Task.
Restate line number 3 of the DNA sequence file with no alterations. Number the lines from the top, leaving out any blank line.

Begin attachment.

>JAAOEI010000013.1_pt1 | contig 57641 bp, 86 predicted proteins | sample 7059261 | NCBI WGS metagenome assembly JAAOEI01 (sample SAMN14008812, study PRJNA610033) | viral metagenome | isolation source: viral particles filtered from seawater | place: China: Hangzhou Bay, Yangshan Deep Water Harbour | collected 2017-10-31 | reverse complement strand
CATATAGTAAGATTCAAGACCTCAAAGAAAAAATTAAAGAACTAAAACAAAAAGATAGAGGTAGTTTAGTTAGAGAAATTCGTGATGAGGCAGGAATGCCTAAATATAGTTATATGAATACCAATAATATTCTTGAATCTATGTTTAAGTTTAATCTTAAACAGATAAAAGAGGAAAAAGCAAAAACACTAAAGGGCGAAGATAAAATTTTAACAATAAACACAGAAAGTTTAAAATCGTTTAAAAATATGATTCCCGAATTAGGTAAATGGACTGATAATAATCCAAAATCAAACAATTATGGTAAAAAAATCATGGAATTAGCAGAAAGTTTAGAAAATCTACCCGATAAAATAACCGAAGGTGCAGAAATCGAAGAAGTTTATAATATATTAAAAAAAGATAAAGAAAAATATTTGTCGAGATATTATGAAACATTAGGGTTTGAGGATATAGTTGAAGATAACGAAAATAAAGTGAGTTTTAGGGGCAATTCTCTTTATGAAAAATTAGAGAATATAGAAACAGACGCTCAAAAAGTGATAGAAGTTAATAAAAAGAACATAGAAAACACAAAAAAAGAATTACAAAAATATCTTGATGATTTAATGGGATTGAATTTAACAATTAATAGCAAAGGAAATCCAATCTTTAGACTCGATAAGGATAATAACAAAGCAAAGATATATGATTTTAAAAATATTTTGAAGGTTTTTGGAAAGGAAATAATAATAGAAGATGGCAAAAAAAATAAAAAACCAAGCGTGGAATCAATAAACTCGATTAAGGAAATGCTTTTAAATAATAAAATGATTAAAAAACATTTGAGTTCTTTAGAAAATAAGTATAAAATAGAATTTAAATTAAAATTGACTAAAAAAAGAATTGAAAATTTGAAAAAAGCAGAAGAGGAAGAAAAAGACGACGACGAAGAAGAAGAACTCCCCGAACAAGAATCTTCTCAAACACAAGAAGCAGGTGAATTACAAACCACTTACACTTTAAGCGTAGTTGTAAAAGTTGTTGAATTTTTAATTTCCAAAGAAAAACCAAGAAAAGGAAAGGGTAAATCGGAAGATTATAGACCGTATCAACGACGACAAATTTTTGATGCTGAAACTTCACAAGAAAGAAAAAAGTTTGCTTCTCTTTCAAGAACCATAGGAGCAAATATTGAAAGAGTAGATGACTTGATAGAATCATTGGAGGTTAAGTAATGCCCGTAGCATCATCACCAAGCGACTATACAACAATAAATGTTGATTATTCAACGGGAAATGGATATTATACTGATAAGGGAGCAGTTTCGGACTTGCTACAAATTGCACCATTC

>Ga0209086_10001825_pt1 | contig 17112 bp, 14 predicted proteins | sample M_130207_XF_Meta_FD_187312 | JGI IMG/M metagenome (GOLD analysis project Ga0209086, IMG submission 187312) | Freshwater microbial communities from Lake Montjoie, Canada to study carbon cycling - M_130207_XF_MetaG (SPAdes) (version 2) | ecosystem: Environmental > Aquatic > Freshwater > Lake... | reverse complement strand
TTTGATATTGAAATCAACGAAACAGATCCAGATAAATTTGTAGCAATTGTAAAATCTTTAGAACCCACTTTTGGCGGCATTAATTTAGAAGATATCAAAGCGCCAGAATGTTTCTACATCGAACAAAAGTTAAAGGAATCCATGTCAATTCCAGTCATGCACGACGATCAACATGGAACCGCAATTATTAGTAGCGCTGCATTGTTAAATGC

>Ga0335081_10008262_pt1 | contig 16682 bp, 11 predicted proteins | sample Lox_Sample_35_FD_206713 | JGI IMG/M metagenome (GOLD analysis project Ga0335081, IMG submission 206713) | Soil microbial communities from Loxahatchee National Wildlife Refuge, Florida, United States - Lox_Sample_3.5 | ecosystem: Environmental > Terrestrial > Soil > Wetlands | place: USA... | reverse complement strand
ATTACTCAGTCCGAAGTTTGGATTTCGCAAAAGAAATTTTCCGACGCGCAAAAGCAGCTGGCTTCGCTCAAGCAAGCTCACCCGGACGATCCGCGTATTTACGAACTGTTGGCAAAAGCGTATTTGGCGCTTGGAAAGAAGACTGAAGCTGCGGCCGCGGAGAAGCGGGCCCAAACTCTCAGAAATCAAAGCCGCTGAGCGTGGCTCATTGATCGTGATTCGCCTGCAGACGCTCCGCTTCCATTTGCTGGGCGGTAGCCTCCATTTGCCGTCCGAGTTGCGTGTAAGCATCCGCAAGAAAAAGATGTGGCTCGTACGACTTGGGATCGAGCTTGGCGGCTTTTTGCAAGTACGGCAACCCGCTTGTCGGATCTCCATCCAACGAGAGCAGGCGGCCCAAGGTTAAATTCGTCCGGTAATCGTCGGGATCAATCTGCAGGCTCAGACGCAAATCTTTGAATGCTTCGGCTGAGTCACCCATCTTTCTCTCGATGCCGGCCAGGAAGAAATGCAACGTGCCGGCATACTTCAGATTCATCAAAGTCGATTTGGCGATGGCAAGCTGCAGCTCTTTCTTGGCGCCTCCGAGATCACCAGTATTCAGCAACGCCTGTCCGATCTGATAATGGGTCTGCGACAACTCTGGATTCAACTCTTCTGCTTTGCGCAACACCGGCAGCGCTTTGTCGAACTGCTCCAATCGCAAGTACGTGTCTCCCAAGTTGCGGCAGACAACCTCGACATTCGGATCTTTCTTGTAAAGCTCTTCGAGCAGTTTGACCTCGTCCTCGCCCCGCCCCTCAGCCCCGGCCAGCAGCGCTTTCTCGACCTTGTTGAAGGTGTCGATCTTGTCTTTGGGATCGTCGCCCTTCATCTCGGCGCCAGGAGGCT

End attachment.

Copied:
>Ga0209086_10001825_pt1 | contig 17112 bp, 14 predicted proteins | sample M_130207_XF_Meta_FD_187312 | JGI IMG/M metagenome (GOLD analysis project Ga0209086, IMG submission 187312) | Freshwater microbial communities from Lake Montjoie, Canada to study carbon cycling - M_130207_XF_MetaG (SPAdes) (version 2) | ecosystem: Environmental > Aquatic > Freshwater > Lake... | reverse complement strand